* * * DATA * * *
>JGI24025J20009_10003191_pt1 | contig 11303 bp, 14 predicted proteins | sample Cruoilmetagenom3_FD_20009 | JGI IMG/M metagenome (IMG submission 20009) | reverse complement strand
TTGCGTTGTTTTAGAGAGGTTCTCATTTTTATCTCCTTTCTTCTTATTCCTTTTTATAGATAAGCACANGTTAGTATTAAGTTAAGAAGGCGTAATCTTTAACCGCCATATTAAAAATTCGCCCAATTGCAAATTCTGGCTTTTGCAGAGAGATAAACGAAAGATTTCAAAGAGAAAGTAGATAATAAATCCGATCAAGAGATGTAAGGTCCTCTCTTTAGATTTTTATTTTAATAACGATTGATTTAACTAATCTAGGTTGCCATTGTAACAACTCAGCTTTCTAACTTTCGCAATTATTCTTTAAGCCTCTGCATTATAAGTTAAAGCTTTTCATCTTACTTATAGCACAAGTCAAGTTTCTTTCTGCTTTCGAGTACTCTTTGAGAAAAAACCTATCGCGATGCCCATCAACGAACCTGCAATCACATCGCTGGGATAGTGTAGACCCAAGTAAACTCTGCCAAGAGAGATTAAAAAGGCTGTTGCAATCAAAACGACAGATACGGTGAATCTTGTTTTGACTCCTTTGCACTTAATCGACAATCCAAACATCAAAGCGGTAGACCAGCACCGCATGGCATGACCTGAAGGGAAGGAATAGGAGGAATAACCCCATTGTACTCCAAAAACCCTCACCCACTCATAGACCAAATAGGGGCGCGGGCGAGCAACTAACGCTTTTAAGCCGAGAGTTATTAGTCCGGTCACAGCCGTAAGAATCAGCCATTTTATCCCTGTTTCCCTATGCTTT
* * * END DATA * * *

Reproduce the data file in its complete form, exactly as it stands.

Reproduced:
>JGI24025J20009_10003191_pt1 | contig 11303 bp, 14 predicted proteins | sample Cruoilmetagenom3_FD_20009 | JGI IMG/M metagenome (IMG submission 20009) | reverse complement strand
TTGCGTTGTTTTAGAGAGGTTCTCATTTTTATCTCCTTTCTTCTTATTCCTTTTTATAGATAAGCACANGTTAGTATTAAGTTAAGAAGGCGTAATCTTTAACCGCCATATTAAAAATTCGCCCAATTGCAAATTCTGGCTTTTGCAGAGAGATAAACGAAAGATTTCAAAGAGAAAGTAGATAATAAATCCGATCAAGAGATGTAAGGTCCTCTCTTTAGATTTTTATTTTAATAACGATTGATTTAACTAATCTAGGTTGCCATTGTAACAACTCAGCTTTCTAACTTTCGCAATTATTCTTTAAGCCTCTGCATTATAAGTTAAAGCTTTTCATCTTACTTATAGCACAAGTCAAGTTTCTTTCTGCTTTCGAGTACTCTTTGAGAAAAAACCTATCGCGATGCCCATCAACGAACCTGCAATCACATCGCTGGGATAGTGTAGACCCAAGTAAACTCTGCCAAGAGAGATTAAAAAGGCTGTTGCAATCAAAACGACAGATACGGTGAATCTTGTTTTGACTCCTTTGCACTTAATCGACAATCCAAACATCAAAGCGGTAGACCAGCACCGCATGGCATGACCTGAAGGGAAGGAATAGGAGGAATAACCCCATTGTACTCCAAAAACCCTCACCCACTCATAGACCAAATAGGGGCGCGGGCGAGCAACTAACGCTTTTAAGCCGAGAGTTATTAGTCCGGTCACAGCCGTAAGAATCAGCCATTTTATCCCTGTTTCCCTATGCTTT